First and foremost, almost every location should have some type of emergency plan, including a way to provide light for on-site safety and to make sure you can get to a place where you can be safe. In fact, when you’re planning for those unusual situations, you’d be wise to consider explosion proof emergency lighting.
Take a few minutes to look at this phrase, and think about the words individually, from “lighting” and work to the beginning. As mentioned, commercial and residential properties should have an emergency plan, which everyone onsite should know in detail. You may have water and food items stored for a residence, for example, and perhaps candles if there’s no electrical service.
In the Workplace
In a work place, it’s most important to have lighting so that activity can continue, especially for timely and safe evacuation of the premises. Your insurance company and business regulations may require you to have a specific type of lighting, perhaps even explosion proof emergency lighting.
In this setting, the “emergency” begins with some signal, such as the fire-alarm system goes off. People begin to look for the nearest exit. Preferably, the people on the site will be able to see the exits they’ve been instructed to use. Even long-term employees may become disoriented in an emergency situation. If the electrical power goes out, it’s essential to have stairwells and pathways within the building well illuminated.
When explosion proof emergency lighting “kicks in” it will be possible for the first-responder personnel to do their jobs. They won’t be familiar with the floor plan and layout of your building, so the activity will be less hectic and effective if they are comfortable with their movements.
The rest of the important phrase, explosion proof emergency lighting, is, of course, “explosion proof.” Many production processes are considered hazardous locations, because of materials used, vapors, heat, flame, and so on. If you have provided emergency lighting and it doesn’t stand up to damage from being bumped, from regular vibration, or other unusual situations, it may not serve you in an emergency situation.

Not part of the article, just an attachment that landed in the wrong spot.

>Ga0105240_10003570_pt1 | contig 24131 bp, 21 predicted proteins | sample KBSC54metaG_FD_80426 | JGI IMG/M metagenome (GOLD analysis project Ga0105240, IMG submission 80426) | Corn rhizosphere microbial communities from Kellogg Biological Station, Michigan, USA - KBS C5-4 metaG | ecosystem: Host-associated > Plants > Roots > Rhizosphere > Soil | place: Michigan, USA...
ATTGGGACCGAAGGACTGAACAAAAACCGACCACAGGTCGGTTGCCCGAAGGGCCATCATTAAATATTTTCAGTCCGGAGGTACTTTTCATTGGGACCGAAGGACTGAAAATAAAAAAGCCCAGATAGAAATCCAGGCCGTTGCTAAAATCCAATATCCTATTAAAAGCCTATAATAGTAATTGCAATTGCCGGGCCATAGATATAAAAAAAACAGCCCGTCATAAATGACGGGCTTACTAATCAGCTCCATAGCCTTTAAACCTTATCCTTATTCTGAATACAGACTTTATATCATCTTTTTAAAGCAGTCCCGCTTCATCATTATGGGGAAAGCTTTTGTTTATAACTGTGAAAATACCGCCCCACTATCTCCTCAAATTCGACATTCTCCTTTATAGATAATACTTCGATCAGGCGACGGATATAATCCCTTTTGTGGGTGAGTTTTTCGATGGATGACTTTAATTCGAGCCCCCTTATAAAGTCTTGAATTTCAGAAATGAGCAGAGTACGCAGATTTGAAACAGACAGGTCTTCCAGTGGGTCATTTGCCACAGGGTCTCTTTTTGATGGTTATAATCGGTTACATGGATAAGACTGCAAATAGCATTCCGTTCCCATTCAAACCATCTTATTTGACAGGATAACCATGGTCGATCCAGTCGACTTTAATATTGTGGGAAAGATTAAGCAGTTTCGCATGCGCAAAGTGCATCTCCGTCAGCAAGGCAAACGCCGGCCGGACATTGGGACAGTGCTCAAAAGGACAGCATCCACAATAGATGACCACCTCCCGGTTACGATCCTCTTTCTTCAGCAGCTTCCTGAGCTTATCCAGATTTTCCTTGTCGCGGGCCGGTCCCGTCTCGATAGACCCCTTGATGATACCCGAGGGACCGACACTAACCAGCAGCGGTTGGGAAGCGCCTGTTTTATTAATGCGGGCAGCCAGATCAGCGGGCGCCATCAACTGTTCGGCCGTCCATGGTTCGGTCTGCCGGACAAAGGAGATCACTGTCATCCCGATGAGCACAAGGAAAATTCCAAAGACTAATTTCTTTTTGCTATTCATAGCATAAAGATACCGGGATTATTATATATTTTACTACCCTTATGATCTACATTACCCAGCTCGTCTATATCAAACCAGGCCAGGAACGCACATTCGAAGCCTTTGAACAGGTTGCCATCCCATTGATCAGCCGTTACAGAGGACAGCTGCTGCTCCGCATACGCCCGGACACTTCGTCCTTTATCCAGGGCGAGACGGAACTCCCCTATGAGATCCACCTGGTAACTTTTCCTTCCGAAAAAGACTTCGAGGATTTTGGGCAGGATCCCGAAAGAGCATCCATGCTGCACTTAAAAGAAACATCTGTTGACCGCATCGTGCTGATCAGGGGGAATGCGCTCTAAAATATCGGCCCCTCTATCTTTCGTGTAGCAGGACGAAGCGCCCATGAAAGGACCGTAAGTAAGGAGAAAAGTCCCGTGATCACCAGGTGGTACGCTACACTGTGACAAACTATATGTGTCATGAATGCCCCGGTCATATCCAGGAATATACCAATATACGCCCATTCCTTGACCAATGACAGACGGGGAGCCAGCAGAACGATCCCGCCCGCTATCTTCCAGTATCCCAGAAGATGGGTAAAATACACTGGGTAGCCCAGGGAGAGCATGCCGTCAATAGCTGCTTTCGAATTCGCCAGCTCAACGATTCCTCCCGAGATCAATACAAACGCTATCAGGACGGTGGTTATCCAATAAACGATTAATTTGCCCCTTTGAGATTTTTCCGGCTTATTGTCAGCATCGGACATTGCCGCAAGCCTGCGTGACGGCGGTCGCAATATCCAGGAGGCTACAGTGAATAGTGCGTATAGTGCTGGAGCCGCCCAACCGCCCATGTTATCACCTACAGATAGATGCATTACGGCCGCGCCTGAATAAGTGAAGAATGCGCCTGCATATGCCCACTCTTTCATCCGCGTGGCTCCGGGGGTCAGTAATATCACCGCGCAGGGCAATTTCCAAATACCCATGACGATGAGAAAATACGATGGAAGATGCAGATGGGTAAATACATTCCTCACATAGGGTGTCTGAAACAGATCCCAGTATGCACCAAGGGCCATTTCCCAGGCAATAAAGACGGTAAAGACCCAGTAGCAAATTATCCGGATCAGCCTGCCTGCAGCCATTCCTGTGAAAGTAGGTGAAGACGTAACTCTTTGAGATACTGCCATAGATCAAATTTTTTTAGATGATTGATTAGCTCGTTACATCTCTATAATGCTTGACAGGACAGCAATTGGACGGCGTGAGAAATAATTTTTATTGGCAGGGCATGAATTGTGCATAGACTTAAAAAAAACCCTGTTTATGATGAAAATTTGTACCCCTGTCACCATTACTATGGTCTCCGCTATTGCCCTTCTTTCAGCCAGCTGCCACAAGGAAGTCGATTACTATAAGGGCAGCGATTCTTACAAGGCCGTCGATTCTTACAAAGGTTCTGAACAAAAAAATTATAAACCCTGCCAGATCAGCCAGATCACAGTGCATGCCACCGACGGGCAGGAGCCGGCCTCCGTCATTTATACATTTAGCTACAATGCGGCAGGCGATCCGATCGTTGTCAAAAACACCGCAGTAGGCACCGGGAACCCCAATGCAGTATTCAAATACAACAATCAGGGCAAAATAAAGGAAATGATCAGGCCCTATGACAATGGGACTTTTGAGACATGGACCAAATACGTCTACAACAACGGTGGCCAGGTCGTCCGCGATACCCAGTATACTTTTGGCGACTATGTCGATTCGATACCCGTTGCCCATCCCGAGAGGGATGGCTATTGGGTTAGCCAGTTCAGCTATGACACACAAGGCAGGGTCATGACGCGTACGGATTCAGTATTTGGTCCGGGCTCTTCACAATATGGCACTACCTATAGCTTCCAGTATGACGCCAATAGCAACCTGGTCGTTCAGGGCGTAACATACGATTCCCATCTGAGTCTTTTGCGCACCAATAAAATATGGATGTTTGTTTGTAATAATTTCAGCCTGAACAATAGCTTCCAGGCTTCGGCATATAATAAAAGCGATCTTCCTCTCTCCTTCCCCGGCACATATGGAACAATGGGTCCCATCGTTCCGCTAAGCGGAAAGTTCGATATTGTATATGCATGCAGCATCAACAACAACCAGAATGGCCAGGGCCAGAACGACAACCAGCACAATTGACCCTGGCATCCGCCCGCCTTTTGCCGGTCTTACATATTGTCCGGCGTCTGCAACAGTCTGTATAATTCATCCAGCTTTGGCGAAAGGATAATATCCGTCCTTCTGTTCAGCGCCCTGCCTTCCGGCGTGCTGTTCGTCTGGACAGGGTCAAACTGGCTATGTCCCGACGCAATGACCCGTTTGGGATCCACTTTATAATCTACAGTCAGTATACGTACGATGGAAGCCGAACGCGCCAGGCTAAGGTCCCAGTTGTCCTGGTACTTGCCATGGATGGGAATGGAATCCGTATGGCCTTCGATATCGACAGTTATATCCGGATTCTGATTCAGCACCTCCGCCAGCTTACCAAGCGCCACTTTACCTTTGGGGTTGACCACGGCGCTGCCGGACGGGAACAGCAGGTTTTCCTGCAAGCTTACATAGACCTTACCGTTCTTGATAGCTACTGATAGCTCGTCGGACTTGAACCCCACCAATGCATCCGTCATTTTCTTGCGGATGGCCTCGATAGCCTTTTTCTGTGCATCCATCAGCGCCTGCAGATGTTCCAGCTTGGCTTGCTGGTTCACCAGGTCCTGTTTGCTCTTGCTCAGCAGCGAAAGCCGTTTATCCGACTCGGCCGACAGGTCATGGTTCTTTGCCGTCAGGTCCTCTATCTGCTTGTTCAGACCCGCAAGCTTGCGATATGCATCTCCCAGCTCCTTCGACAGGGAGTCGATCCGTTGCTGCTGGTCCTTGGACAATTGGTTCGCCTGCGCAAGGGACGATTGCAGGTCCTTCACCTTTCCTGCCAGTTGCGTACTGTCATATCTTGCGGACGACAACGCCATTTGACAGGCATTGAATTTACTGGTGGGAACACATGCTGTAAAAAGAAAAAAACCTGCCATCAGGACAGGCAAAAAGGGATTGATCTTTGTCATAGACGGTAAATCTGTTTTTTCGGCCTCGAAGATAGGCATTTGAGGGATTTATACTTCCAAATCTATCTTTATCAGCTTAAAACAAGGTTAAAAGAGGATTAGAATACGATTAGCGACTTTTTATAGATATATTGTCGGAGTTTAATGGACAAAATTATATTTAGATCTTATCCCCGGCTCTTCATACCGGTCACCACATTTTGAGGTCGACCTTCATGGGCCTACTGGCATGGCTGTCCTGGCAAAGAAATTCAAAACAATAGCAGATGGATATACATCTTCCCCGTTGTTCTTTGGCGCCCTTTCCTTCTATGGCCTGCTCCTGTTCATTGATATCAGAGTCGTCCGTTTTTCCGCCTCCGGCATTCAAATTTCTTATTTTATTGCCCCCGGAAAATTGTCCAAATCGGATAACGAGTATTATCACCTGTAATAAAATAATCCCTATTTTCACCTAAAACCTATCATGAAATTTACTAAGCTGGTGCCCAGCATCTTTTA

For a manufacturer to advertise their products as “explosion proof” the unit must retain structural integrity if there is an explosion in the immediate environment. The fixture must also contain an incident and prevent that event from spreading to the area around the explosion proof emergency lighting.
It’s necessary to understand that, in general terms, “explosion proof” means electrical equipment in certain locations must be designed and tested to make sure it doesn’t cause an explosion. Classic lighting could be damaged and a spark could combine with gasses or liquids to initiate an explosion.
With explosion proof emergency lighting, this will not happen. This type of lighting can be exposed to chemicals, gases, even high levels of heat, and the fixture will remain intact and in operation. If you’re concerned about which light fixtures you should install in a setting that could be, or is, hazardous, this is one factor you should keep in mind.